Nationalism, Political Parties and Class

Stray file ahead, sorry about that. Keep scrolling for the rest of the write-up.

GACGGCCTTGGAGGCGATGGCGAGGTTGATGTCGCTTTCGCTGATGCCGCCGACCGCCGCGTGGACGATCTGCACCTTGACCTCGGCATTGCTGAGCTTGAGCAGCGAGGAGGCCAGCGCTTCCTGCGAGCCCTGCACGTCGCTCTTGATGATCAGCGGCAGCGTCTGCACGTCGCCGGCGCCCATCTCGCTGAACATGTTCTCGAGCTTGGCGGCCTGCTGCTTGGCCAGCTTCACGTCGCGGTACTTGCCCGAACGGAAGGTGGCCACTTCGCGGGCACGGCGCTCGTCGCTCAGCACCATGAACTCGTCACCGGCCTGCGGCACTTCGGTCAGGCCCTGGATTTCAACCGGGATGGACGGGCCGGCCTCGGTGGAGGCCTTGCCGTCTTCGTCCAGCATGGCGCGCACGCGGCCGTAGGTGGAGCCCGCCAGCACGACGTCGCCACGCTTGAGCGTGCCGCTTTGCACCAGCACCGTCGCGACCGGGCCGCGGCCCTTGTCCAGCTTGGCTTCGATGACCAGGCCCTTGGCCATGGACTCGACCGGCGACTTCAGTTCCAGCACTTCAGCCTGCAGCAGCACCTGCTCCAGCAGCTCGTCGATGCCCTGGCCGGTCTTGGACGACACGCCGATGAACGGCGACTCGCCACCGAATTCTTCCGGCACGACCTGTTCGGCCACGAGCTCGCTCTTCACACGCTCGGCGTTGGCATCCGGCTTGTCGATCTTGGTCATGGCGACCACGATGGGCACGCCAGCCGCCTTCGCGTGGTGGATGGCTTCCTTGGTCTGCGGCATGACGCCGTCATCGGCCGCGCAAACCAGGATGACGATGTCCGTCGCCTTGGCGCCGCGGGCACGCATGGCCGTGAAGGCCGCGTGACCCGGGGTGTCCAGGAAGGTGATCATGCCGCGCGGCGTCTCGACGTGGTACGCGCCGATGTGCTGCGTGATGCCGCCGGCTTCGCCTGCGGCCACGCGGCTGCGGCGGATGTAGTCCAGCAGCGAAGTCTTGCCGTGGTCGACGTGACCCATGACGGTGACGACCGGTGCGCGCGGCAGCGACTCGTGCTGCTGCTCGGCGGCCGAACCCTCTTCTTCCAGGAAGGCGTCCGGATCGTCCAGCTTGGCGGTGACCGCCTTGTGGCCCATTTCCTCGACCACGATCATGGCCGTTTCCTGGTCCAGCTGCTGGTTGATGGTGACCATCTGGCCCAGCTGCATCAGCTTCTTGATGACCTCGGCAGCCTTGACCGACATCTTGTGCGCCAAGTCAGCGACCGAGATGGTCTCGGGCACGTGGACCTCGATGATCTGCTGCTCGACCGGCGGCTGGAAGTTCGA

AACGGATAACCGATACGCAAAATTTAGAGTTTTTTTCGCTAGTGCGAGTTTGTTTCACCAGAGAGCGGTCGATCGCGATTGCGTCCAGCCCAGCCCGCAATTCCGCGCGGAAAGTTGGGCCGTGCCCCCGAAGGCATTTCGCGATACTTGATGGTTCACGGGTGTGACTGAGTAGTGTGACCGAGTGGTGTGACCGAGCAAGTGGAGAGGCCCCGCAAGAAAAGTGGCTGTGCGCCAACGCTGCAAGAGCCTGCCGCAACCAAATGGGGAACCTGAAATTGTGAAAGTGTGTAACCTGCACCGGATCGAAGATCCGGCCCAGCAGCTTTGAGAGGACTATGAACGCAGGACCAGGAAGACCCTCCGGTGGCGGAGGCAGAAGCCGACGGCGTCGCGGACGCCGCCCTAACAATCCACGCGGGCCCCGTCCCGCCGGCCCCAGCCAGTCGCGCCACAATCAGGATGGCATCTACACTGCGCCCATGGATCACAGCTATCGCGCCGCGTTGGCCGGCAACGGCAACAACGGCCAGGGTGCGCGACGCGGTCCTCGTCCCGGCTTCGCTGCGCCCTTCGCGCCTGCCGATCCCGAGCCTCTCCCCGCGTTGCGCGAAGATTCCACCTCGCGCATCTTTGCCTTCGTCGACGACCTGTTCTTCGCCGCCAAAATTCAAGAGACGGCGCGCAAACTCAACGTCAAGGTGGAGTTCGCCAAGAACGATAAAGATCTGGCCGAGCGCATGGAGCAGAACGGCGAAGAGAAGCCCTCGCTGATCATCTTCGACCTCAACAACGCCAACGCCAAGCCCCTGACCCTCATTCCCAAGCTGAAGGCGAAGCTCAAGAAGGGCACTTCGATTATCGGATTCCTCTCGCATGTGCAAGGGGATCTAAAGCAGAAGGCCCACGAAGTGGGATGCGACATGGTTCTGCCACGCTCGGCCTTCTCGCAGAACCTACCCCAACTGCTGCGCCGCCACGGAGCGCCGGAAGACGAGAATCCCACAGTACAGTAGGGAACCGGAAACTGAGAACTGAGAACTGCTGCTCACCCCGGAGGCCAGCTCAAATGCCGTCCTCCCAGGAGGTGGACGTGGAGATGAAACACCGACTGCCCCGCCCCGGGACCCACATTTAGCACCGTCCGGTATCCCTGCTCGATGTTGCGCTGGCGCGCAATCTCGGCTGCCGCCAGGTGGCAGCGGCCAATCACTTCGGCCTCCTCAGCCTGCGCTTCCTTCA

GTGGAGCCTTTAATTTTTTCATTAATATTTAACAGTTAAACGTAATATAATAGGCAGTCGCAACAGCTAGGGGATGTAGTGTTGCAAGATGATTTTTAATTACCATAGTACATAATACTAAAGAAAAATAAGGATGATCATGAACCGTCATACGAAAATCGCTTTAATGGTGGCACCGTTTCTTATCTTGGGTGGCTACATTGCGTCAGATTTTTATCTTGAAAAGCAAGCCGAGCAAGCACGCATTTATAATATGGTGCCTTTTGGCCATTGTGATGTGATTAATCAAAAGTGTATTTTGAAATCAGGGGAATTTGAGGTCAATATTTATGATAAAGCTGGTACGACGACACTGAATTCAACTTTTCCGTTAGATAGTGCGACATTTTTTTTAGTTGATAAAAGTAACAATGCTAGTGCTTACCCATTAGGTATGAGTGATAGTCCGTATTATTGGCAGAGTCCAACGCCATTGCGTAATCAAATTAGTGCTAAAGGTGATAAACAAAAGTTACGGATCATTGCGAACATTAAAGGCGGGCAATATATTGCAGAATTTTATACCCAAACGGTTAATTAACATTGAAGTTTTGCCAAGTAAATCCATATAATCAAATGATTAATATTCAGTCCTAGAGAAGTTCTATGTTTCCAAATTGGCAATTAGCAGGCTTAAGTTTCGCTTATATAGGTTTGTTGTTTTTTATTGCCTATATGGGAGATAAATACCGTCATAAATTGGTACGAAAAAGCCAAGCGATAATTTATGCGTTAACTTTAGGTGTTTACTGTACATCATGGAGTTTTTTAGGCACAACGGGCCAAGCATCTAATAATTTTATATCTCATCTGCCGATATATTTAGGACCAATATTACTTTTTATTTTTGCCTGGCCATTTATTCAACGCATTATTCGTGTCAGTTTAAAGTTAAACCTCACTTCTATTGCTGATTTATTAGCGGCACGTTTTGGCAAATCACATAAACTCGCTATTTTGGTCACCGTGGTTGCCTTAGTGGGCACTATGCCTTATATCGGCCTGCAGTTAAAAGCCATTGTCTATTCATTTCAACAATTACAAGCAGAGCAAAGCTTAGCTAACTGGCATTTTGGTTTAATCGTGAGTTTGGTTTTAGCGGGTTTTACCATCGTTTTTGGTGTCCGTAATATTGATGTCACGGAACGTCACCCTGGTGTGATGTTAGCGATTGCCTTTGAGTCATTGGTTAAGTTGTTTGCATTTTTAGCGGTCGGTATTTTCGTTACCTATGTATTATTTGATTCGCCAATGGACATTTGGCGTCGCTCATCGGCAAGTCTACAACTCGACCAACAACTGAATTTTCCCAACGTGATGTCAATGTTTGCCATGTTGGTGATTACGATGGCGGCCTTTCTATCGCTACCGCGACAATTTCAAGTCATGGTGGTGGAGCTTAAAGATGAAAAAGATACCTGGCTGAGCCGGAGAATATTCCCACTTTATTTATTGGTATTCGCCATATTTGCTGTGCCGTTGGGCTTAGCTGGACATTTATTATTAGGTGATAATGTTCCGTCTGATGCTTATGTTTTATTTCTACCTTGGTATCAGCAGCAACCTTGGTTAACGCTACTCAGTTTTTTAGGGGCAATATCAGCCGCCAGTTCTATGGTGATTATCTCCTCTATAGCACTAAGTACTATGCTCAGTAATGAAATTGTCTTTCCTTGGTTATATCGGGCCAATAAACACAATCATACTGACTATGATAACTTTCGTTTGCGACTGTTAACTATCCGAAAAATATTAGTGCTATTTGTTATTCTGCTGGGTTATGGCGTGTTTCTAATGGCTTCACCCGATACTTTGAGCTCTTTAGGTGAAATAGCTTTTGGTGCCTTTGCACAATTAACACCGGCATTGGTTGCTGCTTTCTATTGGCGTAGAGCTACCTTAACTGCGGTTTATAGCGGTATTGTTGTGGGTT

At different points in this book we will be discussing the significance of changes to class structures and the party politics of class for the political expression of nationalism and support for nationalist political parties. At this point our aim is to lay out some of the key conceptual issues pertaining to different forms of nationalist politics in Europe and to give some examples of their relevance to the British case. Conventionally we might associate nationalism with two unrelated sets of political parties which, despite overlapping in some cases, should not be confused. There are, first, those on the radical right referred to as neo-nationalist or right-wing populist parties (Betz 1994; Rydgren 2007) and, second, substate, regionalist or minority nationalist parties (Keating and McGarry 2001). One source of confusion is that the term neo-nationalism has been applied to both minority/regionalist and radical right-wing populist versions, despite their ideological contrasts. According to McCrone (2006b), Nairn (1977) coined the term neo-nationalism to describe the emergence of a new kind of territorial politics, such as that pursued by regionalist parties. In contrast, Berezin (2006) uses neo-nationalism (and new nationalism) to refer to the rise of right-wing parties and xenophobia across Europe. She specifically refers to Front National in France as a neo-nationalist party which does not restrict its ambitions to any distinct territorial part of France (see also Eger and Valdez 2014). For consistency we will use neo-nationalism to refer to right-wing populist nationalisms, parties and movements and substate nationalism to refer to minority nationalist parties, like the SNP and Plaid Cymru. Eger and Valdez (2014) offer one basis for this distinction in that neo-nationalist parties are stronger where the state/territorial issue is a largely settled mat?ter, and so neo-nationalism refers to a form of nationalism occurring in a context of settled boundaries. Thus, in direct contrast to substate nationalism, neo-nationalism can be considered a boundary maintenance project rather than a nation- and state-building project. Fundamentally, populist parties, despite their affinities, should be distinguished from both far-right ideologies (for example fascism, ultra-nationalism) and non-parliamentary forms of right-wing extremism (Rydgren 2007).

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